A few years ago (2016 to be precise), as our regular readers may recall, there were a flurry of reports from news outlets and archaeology websites regarding the discovery of an inscribed stele in Old Persian from the Black Sea settlement of Phanagoria (for those who would like to refresh their memories the story can be found here, here, here and here).
According to the excavators, both Miletos and Darius I were referred to in the text. The director of the excavations, Vladimir Kuznetsov was quoted at the time as saying “The inscription on the stele made in the name of King Darius I is evidently devoted to the crushing of the Ionian revolt … The discovery places Phanagoria in the context of one of the most important events of ancient history, which had far-reaching consequences for the Greeks as well as the Persians, and makes it possible to trace the connections of this colony with other parts of the Greek world and analyze its significance in advancing Hellenistic civilization on the Black Sea coast.” This was big news indeed!
A year later (2017), the highly anticipated publication of the inscription appeared in Volume VI of Phanagoria. Results of the Archaeological Investigations in Russian, and earlier this year, much to our excitement, English versions of both papers concerning the inscription appeared in Ancient Civilisations from Scythia to Siberia (Vol. 25/1). Additionally, since the original publication, the text has been analyzed by several other scholars who have brought to bear new interpretations of its content and context.
But does it really mention Darius I and Miletos? Well, yes and (sadly) no. It must be borne in mind that the text is extremely fragmentary, and all its editors rightly stress the provisional nature of their interpretations (e.g. Kuznetsov & Nikitin 2019: 6-7). The monument itself is made of white marble, polished on its front and sides yet unworked at the rear, while the inscription consists of six lines of cuneiform script between 5 and 5.5 cm tall (Kuznetsov & Nikitin 2019: 2), clearly intended to make an impact on the viewer (Rung & Gabelko 2018: 849).
It was uncovered in a small mud-brick house located directly on top of the ruins of a previous fortification wall which was destroyed in a conflagration around the middle of the fifth century BCE, the stele itself was found next to the south wall with the inscription facing the earth (Kuznetsov & Nikitn 2019: 2).
The first line of the inscription is thought to contain the name “Darius” in the genitive case (Rung & Gabelko 2018: 849; Kuznetsov & Nikitin 2019: 6). While Kuznetsov and Nikhitin believe that this signifies that the inscription actually belongs to his son Xerxes (Kuznetsov & Nikitin 2019: 6-7; Kuznetsov 2019: 17-18), others note that this form is not unknown in Darius’ own inscriptions (Rung & Gabelko 2018: 849; Shavarebi 2019: 5).
There is almost total unanimity that the second line reads “Darius the King”, with Alexandru Avram suggesting the addition of “proclaims” (Avram 2019: 17). Suggestions for line 3 include “to be” (Kuznetsov & Nikitin 2019: 6); “before” (Avram 2019: 18); “I captured this”, “this is”, “I did”, “I built” or “I became” (Rung & Gabelko 2018: 851) and “that”, “thou”, “formerly” or “previously” (Shavarebi 2018:7-9).
For line four Avram (2018: 18) tentatively suggests “I restored”, while Rung & Gabelko settle on the more simplistic “that” (2018: 852). By far the most intriguing, though highly speculative, rendering of this line is Shavarebi’s “proclaimed”, “restored” or “went across”, the latter of which he idly wonders could be connected to a sea crossing (2018: 10). Line 5 is thought to read “I have done” (Avram 2019: 18), “I built” or “I captured” (Rung & Gabelko 2018: 852). There is agreement that the final line 6 should be interpreted to mean “man” or “men”.
So, no Miletos then? And no Ionian revolt? Certainly not within the reconstructions proposed, nor, as we shall see, anymore than tangentially in the contexts proffered. In a longer article to supplement his edition of the text, Kuznetsov describes four possible explanations for the stone’s presence at Phanagoria:-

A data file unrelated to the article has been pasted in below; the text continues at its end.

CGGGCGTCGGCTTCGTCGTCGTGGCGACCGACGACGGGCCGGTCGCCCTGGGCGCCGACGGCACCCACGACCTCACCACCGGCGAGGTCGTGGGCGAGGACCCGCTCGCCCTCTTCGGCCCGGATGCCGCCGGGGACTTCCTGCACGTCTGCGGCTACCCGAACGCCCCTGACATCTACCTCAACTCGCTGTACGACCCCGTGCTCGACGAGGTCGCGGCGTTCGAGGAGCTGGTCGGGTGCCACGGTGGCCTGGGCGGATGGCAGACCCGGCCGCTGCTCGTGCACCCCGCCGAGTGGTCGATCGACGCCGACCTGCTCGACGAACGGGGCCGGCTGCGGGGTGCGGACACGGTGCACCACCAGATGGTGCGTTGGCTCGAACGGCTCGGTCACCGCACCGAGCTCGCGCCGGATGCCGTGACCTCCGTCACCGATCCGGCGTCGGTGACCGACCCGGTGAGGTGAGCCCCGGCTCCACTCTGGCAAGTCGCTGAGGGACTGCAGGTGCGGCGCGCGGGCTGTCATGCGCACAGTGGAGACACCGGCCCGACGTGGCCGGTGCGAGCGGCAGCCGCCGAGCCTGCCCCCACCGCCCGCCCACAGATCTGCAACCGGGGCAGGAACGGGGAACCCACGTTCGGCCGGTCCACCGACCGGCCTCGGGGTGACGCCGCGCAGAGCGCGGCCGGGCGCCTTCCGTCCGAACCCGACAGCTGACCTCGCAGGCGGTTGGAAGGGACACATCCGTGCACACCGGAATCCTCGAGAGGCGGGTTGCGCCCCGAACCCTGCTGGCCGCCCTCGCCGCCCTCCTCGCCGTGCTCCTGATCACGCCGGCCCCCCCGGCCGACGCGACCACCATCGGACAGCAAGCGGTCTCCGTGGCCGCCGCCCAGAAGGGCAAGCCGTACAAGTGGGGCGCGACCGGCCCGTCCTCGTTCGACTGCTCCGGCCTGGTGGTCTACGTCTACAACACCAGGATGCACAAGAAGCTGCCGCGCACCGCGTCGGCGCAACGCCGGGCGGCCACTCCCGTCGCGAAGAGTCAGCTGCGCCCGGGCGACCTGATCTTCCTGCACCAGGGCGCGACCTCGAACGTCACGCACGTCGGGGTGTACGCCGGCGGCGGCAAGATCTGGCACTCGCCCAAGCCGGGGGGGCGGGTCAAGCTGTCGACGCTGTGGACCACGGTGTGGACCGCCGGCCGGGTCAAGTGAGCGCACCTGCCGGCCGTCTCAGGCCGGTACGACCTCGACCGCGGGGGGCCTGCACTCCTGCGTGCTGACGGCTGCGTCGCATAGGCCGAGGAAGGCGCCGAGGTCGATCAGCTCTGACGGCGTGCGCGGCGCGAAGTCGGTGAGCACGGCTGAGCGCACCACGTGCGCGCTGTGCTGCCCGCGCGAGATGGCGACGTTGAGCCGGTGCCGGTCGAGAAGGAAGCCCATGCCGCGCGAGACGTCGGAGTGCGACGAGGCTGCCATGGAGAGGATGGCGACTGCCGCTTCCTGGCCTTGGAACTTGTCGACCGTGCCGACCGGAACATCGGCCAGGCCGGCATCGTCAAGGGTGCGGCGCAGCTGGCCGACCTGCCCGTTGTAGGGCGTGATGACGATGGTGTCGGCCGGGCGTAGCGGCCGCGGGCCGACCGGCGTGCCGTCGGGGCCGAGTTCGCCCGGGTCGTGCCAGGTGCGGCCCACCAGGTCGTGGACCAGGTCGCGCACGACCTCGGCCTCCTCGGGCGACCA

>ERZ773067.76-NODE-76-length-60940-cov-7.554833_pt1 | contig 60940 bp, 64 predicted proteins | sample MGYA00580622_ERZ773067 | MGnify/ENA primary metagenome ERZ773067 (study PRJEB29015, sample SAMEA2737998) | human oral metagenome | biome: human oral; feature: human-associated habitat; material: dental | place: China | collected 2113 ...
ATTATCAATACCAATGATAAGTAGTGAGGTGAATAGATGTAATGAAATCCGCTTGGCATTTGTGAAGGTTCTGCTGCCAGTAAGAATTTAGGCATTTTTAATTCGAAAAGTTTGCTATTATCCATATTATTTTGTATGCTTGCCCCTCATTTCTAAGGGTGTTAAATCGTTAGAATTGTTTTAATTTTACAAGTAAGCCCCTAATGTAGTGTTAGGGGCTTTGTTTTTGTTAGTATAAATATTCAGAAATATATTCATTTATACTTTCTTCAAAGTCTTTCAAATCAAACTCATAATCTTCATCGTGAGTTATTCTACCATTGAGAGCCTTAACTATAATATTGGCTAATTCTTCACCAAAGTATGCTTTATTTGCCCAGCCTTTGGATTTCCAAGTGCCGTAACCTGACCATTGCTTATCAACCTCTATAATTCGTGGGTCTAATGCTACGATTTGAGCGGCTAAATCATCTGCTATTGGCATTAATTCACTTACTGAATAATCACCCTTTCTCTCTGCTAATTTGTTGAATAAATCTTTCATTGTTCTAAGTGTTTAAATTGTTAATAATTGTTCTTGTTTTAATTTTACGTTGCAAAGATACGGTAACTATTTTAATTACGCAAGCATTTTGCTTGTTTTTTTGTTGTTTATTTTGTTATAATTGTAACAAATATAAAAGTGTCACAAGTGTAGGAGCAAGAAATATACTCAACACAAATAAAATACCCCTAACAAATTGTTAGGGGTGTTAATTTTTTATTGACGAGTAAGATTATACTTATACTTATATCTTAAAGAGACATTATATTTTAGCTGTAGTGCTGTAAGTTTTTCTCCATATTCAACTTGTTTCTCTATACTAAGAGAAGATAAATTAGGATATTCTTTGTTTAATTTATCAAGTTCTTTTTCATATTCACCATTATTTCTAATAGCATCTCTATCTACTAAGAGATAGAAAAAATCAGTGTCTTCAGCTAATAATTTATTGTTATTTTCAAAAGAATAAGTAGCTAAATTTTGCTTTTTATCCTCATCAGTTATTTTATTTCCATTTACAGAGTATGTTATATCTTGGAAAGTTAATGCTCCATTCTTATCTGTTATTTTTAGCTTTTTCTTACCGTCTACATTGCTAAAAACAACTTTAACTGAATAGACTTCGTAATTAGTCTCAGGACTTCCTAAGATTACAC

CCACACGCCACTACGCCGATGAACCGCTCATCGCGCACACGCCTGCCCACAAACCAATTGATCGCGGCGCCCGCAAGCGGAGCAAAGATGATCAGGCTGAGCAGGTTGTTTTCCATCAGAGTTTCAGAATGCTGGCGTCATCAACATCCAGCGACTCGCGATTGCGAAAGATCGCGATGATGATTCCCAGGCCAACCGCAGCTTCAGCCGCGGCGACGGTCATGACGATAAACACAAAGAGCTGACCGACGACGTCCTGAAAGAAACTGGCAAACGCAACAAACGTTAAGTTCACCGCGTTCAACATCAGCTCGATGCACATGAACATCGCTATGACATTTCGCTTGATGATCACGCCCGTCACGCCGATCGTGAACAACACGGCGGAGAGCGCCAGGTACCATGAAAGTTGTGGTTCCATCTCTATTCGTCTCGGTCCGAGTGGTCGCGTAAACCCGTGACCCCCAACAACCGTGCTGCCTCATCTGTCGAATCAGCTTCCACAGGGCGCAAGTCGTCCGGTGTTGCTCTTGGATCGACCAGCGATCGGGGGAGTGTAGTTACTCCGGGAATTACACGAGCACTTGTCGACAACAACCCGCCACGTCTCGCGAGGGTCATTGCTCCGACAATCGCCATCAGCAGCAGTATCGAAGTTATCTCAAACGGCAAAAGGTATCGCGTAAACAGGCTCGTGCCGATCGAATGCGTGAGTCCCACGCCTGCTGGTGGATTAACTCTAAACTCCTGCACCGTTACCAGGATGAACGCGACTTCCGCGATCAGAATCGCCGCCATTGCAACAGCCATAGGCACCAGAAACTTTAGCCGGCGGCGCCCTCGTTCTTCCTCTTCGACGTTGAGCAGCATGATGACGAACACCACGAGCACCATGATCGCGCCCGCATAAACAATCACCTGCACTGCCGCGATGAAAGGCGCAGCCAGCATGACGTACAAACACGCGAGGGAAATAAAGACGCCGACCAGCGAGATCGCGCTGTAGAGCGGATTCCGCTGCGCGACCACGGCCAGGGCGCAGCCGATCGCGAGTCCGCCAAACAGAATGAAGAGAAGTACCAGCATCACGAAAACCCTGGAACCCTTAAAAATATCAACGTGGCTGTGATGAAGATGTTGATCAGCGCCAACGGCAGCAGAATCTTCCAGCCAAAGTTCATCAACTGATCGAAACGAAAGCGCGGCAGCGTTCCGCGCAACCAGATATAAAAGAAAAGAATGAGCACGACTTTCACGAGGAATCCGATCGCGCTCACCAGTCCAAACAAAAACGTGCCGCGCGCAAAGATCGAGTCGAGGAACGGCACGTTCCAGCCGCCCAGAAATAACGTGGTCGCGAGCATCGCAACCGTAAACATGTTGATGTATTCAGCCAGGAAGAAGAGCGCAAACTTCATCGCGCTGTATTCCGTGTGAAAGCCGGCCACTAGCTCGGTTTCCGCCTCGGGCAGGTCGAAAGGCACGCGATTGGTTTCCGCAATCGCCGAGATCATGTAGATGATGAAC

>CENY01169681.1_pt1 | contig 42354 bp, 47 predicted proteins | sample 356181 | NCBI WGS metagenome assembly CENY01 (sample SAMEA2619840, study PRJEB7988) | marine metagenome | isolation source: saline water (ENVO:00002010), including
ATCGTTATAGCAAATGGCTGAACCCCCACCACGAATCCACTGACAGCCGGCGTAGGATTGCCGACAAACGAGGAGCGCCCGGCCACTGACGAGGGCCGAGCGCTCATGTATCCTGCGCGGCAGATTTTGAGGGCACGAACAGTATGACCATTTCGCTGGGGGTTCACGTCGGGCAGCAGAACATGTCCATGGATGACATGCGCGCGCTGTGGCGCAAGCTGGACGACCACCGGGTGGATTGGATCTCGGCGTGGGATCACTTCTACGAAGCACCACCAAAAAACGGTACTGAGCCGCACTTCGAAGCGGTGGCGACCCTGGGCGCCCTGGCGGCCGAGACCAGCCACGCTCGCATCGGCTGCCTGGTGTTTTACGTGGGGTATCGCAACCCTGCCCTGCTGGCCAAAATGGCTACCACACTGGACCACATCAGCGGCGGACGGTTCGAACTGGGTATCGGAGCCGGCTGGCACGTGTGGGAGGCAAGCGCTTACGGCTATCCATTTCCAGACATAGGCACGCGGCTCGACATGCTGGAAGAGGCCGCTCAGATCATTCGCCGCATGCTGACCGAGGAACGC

Firstly, he rejects the idea, proposed upon the discovery of the stele, that it had arrived as part of a ships ballast (Kuznetsov 2019: 10). While this method may have been used to import stone into the Taman peninsula, which is notoriously devoid of good building materials, no analogies of worked stones or reused architectural material has been found at the site (Kuznetsov 2019: 10). This explanation, he says, relies to much on “a whole series of accidents” (Kuznetov 2019: 10).
He also rejects outright the contexts of Darius’ or Ariamenes’ Scythian campaigns, neither were directed against this region (Kuznetsov 2019: 11-16). Therefore, in Kuzentsov’s opinion, the most plausible context for the arrival of the stele in Phanagoria was around the time of Xerxes campaigns in Greece (Kuznetsov 2019: 16-33). In this reconstruction the original inscription would have been bilingual, with a Greek version inscribed alongside the Old Persian text we have (Kuznetsov 2019: 26; Kuznetsov & Nikitin 2019: 6-7). He suggests that, in the reign of Xerxes, Persian power had been extended to the Northern coast of the Black Sea where a client state had been formed under the rule of the Archaeanactids, who may even have been a Milesian derived aristocracy (Kuznetsov 2019: 26)!
Persian cylinder seals found in the Bosporan Kingdom are used as evidence to support this argument (Kuznetsov 2019: 21), though most of the seals are found in later burial contexts (the earliest at Nymphaeum was deposited in the first half of the fifth century), and do not necessarily indicate the presence of Achaemenid officials or governance in the region (Treister 2010: 250). Such small and easily portable items could be transmitted through a variety of channels and we should be cautious in using them to reconstruct Persian administration in a particular area.
This argument is mostly based on identification of the stele with Xerxes due to the genitive form of Darius name reconstructed in the first line. However, as noted above, this form also appears in the inscriptions of Darius and thus, on balance, we would identify the inscription with the reign of the latter. Alexandru Avram, who prefers this interpretation, nevertheless is in agreement that it seems to indicate some level of Persian control in the Northern Black sea, which he suggests was a result of Darius Scythian campaign (Avram 2019: 19) while Balakhvantsev rejects the notion of Achaemenid control on the Northern Black Sea (2018: 64).